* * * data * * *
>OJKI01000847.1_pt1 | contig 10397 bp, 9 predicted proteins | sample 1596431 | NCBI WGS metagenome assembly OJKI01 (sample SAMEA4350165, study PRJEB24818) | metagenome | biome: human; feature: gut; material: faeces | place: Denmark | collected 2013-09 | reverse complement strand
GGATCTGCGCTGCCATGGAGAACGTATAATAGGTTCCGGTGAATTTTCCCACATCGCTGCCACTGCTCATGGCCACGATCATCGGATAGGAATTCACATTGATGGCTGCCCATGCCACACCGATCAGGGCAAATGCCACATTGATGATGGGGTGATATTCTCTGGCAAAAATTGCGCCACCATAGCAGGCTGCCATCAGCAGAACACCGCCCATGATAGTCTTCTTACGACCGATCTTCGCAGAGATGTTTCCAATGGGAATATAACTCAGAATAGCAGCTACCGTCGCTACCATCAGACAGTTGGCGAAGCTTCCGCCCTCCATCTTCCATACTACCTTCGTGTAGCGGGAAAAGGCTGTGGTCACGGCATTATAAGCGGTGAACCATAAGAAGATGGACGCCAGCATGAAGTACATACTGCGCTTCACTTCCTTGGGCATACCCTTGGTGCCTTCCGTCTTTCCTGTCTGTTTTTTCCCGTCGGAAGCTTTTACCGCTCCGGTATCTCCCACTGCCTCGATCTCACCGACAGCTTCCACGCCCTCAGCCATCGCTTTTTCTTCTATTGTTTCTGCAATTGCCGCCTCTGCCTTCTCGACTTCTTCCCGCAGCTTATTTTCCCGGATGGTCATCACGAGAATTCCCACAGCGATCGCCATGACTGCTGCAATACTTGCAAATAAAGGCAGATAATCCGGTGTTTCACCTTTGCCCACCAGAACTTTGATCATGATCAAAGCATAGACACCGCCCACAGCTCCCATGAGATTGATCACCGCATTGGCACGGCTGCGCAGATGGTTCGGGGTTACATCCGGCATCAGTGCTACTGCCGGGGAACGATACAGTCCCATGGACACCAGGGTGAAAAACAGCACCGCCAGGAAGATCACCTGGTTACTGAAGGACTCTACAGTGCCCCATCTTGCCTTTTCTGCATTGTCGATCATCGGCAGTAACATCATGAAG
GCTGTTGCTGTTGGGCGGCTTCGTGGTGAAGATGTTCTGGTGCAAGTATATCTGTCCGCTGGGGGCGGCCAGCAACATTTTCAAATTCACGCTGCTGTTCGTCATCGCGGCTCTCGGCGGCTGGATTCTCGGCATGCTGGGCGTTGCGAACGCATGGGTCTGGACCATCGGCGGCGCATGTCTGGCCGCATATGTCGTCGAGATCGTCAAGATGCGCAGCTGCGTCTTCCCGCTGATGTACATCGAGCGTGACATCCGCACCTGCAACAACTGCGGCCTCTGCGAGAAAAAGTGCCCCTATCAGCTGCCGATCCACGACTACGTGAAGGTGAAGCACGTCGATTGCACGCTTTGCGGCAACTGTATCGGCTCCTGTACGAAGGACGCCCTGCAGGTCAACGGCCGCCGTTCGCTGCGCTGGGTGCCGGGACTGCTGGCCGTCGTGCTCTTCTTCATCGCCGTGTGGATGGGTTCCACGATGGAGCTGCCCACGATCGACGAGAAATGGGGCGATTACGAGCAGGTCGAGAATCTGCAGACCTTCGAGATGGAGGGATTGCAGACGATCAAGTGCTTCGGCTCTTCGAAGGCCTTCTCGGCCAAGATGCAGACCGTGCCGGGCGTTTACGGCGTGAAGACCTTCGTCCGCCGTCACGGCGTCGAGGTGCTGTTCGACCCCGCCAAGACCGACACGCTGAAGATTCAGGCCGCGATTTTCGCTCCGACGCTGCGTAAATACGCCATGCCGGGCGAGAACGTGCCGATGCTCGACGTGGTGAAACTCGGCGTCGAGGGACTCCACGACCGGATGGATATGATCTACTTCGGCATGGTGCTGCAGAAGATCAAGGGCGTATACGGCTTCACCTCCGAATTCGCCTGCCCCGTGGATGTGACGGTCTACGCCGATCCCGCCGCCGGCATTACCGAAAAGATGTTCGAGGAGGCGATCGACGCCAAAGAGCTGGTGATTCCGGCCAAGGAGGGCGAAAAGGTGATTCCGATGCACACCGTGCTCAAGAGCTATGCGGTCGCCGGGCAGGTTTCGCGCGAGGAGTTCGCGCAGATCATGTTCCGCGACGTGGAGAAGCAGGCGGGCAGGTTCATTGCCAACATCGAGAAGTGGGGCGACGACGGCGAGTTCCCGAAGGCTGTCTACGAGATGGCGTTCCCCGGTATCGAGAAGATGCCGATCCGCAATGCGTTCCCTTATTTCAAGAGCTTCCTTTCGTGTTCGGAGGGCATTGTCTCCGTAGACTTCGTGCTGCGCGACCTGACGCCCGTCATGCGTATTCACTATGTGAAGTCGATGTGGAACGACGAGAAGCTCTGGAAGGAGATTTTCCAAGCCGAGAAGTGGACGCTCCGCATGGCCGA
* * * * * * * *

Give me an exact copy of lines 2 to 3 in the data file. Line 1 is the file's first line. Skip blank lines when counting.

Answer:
GGATCTGCGCTGCCATGGAGAACGTATAATAGGTTCCGGTGAATTTTCCCACATCGCTGCCACTGCTCATGGCCACGATCATCGGATAGGAATTCACATTGATGGCTGCCCATGCCACACCGATCAGGGCAAATGCCACATTGATGATGGGGTGATATTCTCTGGCAAAAATTGCGCCACCATAGCAGGCTGCCATCAGCAGAACACCGCCCATGATAGTCTTCTTACGACCGATCTTCGCAGAGATGTTTCCAATGGGAATATAACTCAGAATAGCAGCTACCGTCGCTACCATCAGACAGTTGGCGAAGCTTCCGCCCTCCATCTTCCATACTACCTTCGTGTAGCGGGAAAAGGCTGTGGTCACGGCATTATAAGCGGTGAACCATAAGAAGATGGACGCCAGCATGAAGTACATACTGCGCTTCACTTCCTTGGGCATACCCTTGGTGCCTTCCGTCTTTCCTGTCTGTTTTTTCCCGTCGGAAGCTTTTACCGCTCCGGTATCTCCCACTGCCTCGATCTCACCGACAGCTTCCACGCCCTCAGCCATCGCTTTTTCTTCTATTGTTTCTGCAATTGCCGCCTCTGCCTTCTCGACTTCTTCCCGCAGCTTATTTTCCCGGATGGTCATCACGAGAATTCCCACAGCGATCGCCATGACTGCTGCAATACTTGCAAATAAAGGCAGATAATCCGGTGTTTCACCTTTGCCCACCAGAACTTTGATCATGATCAAAGCATAGACACCGCCCACAGCTCCCATGAGATTGATCACCGCATTGGCACGGCTGCGCAGATGGTTCGGGGTTACATCCGGCATCAGTGCTACTGCCGGGGAACGATACAGTCCCATGGACACCAGGGTGAAAAACAGCACCGCCAGGAAGATCACCTGGTTACTGAAGGACTCTACAGTGCCCCATCTTGCCTTTTCTGCATTGTCGATCATCGGCAGTAACATCATGAAG
GCTGTTGCTGTTGGGCGGCTTCGTGGTGAAGATGTTCTGGTGCAAGTATATCTGTCCGCTGGGGGCGGCCAGCAACATTTTCAAATTCACGCTGCTGTTCGTCATCGCGGCTCTCGGCGGCTGGATTCTCGGCATGCTGGGCGTTGCGAACGCATGGGTCTGGACCATCGGCGGCGCATGTCTGGCCGCATATGTCGTCGAGATCGTCAAGATGCGCAGCTGCGTCTTCCCGCTGATGTACATCGAGCGTGACATCCGCACCTGCAACAACTGCGGCCTCTGCGAGAAAAAGTGCCCCTATCAGCTGCCGATCCACGACTACGTGAAGGTGAAGCACGTCGATTGCACGCTTTGCGGCAACTGTATCGGCTCCTGTACGAAGGACGCCCTGCAGGTCAACGGCCGCCGTTCGCTGCGCTGGGTGCCGGGACTGCTGGCCGTCGTGCTCTTCTTCATCGCCGTGTGGATGGGTTCCACGATGGAGCTGCCCACGATCGACGAGAAATGGGGCGATTACGAGCAGGTCGAGAATCTGCAGACCTTCGAGATGGAGGGATTGCAGACGATCAAGTGCTTCGGCTCTTCGAAGGCCTTCTCGGCCAAGATGCAGACCGTGCCGGGCGTTTACGGCGTGAAGACCTTCGTCCGCCGTCACGGCGTCGAGGTGCTGTTCGACCCCGCCAAGACCGACACGCTGAAGATTCAGGCCGCGATTTTCGCTCCGACGCTGCGTAAATACGCCATGCCGGGCGAGAACGTGCCGATGCTCGACGTGGTGAAACTCGGCGTCGAGGGACTCCACGACCGGATGGATATGATCTACTTCGGCATGGTGCTGCAGAAGATCAAGGGCGTATACGGCTTCACCTCCGAATTCGCCTGCCCCGTGGATGTGACGGTCTACGCCGATCCCGCCGCCGGCATTACCGAAAAGATGTTCGAGGAGGCGATCGACGCCAAAGAGCTGGTGATTCCGGCCAAGGAGGGCGAAAAGGTGATTCCGATGCACACCGTGCTCAAGAGCTATGCGGTCGCCGGGCAGGTTTCGCGCGAGGAGTTCGCGCAGATCATGTTCCGCGACGTGGAGAAGCAGGCGGGCAGGTTCATTGCCAACATCGAGAAGTGGGGCGACGACGGCGAGTTCCCGAAGGCTGTCTACGAGATGGCGTTCCCCGGTATCGAGAAGATGCCGATCCGCAATGCGTTCCCTTATTTCAAGAGCTTCCTTTCGTGTTCGGAGGGCATTGTCTCCGTAGACTTCGTGCTGCGCGACCTGACGCCCGTCATGCGTATTCACTATGTGAAGTCGATGTGGAACGACGAGAAGCTCTGGAAGGAGATTTTCCAAGCCGAGAAGTGGACGCTCCGCATGGCCGA